Golf Bucks County

By Bob Oliver

Middletown Country Club

Middletown is a compact 80 acres of challenging golf, with rolling hills and large specimen trees that have watched many golfers travel its fairways over time. It has retained its old time feel with tees and greens in close proximity, allowing golfers to walk the course if they choose.

The Traveling Golfer

With host Tony Leodora will travel both near and far to bring viewers a look at some of the most spectacular golf destinations in the world!

General

Park aces NVCC fifth

Written by Bob Oliver on .

A hole-in-one is a golfer's dream. An elusive dream.

But sometimes dreams come true.

Jung Park found that out recently at Northampton Valley Country Club, where he stepped up to the tee on the par-3, 172-yard third hole. He swung, hit his shot with a five iron and found his ball in the cup. 

It was the first ace of his golfing career.

Aces are wild at Bensalem TOwnship Golf Club. John Lotkowski bested the fourth hole with an 8 iron shot from 146 yards out, while Leonard Knobbs scored an ace on the par-3 11th hole. He used a 9 iron to strike the perfect 144-yard shot. Vinay Shah sced the par-3, 190-yard sixth hole, using a 5 wood, while from the 162-yard tees Timothy Scanlon struck a great shot into the cup with a 3 iron. 

Brittany Benvenuto played two strong rounds at the Thornberry Creek LPGA Classic in Wisconsin, but failed to make the 36-hole cut.

Benvenuto carded 1-under-par 71s in both rounds but missed the cut by two strokes. 

Callantine aces NVCC 5th

Written by Bob Oliver on .

Is there any doubt that a hole-in-one is thrilling...and elusive.

Think about it. Most courses have four par-3s. The average golfer plays 22 rounds a year. So that averages out to 88 tries a year at a hole-in-one. Yet most golfers never bag that elusive perfect shot in their career.

Cross Doug Callantine off the never list. The local golfer, playing Northampton Valley Country Clubs' fifth hole, struck a perfect shot in the Monday night league, holing our his 7 wood shot from 171-yards. 

Congrats! A listing of more than 1000 local hole-in-one shots over the years can be found in the Area Acers section of this site. Also there is the ace by Bob Loftus at Bensalem's 4th hole, where he used a seven iron to ace the 160-yard test.

Brittany Benvenuto is playing well on the LPGA Tour, but not making much headway. 

"My game is close," said Benvenuto, a Neshaminy grad, who is playing on a medical exemption this season. 

Benvenuto missed recent cuts at the Mejier (73-74--147) and ShopRite Classics (76-70) and failed to gain entry into this week's Wal-Mart Arkansas Championship. She attempted to Monday qualify for the event, but her 3-under-par 69 was shy of the 65 needed to earn one of two spots in the final field.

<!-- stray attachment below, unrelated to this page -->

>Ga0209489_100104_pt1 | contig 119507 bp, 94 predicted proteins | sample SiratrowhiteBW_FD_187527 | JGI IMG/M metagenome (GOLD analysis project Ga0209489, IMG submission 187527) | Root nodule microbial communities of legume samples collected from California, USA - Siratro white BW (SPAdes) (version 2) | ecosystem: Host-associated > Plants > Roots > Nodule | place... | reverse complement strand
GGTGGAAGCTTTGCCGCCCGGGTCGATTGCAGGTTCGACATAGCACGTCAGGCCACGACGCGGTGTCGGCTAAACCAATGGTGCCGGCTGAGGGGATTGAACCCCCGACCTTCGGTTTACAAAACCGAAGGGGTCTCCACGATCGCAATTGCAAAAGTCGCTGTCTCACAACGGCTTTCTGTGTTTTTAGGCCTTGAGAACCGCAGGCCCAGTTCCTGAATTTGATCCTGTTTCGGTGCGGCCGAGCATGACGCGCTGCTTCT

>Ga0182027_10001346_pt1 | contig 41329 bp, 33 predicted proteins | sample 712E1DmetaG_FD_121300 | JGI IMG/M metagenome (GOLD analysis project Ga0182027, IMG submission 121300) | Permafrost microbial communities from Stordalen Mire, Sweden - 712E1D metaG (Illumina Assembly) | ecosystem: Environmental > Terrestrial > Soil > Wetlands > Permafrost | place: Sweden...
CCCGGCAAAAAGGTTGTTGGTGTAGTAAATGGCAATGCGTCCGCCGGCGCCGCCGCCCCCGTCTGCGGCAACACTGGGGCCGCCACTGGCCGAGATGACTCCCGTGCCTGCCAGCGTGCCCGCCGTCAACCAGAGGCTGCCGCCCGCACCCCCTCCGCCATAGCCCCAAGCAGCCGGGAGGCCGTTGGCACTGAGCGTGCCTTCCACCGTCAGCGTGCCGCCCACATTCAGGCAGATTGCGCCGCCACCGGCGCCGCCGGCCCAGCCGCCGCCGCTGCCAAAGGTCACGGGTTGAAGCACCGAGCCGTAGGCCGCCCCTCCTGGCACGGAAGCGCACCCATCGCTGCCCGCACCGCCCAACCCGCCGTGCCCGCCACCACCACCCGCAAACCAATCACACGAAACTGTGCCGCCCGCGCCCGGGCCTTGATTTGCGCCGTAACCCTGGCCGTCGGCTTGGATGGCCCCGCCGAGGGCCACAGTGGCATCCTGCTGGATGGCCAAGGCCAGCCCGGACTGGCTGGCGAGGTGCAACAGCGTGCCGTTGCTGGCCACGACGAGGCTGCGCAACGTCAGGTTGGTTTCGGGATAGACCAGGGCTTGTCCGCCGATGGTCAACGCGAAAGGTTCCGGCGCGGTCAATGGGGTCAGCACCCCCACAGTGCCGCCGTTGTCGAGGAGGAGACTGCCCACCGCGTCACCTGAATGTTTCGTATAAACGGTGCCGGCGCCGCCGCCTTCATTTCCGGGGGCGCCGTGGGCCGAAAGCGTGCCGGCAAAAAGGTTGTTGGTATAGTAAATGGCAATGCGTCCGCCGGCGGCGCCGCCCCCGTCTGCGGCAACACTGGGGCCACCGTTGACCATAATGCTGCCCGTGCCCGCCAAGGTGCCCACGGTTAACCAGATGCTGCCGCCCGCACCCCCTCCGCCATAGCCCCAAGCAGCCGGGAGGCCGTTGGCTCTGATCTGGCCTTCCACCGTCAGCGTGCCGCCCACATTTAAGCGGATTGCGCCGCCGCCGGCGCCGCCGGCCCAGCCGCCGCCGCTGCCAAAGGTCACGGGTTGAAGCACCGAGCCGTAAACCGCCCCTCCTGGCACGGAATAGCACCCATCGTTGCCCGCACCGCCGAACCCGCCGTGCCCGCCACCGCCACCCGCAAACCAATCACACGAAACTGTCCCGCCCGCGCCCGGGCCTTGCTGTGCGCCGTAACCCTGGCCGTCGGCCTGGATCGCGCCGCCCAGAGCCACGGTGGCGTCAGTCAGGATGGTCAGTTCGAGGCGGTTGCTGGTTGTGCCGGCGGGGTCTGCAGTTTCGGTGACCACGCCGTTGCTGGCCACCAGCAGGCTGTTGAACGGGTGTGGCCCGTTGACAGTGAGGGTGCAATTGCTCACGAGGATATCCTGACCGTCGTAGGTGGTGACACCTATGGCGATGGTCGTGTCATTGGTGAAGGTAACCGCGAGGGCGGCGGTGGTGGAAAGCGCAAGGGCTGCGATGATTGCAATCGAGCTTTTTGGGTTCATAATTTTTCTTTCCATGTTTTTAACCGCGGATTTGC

Hidden Creek will challenge USGA seniors

Written by Bob Oliver on .

EGG HARBOR TOWNSHIP, N.J. -

There is more to mere beauty at Hidden Creek Golf Club. More, as in razor sharp teeth. More, as in difficulty, opportunity and challenge.

The Coore-Crenshaw Design annually earns a berth in Golfweek Magazine's Top-100 Modern Courses for a good reason - it is that good of a golf course and a special experience.

This is not a course tricked up for difficulty, it's a course that is designed to give a player multiple options and tournament officials with the same to protect par. Qualifiers to the United States Golf Association's 61st annual Senior Amateur which starts September 26 with two rounds of qualifying for 64 match play spots will be bedazzled by the course.

The event, for amateurs ages 55 and above, was captured in 2008 by the Delaware Valley's own and Fox-TVs George "Buddy" Marucci, who is exempt from qualifying and will participate in the championship. 

"I truly look forward to playing this event, and Hidden Creek is a very special venue," said Marucci, a two-time Walker Cup captain. "It will bring together a field of true amateurs who love the game and will enjoy the competition. Oh, everyone wants to win, of course, or they would not be playing. But it's a little less keyed up than, say, a U.S. Amateur."

Being just minutes from Atlantic City and all that comes with that destination, from restaurants to casinos and the beach, will give players and their families opportunity to stay and play. Spectators are welcome and will be up close and personal with the competitors. 

"We are proud to be hosting a National Championship," explained owner Roger Hansen, who, when owner of nearby Blue Heron Pines, oversaw Blue Herons Pines and the 2003 U.S. Amateur Public Links Championship. "We believe Hidden Creek is a special venue. We look forward to sharing our golf course with the nation."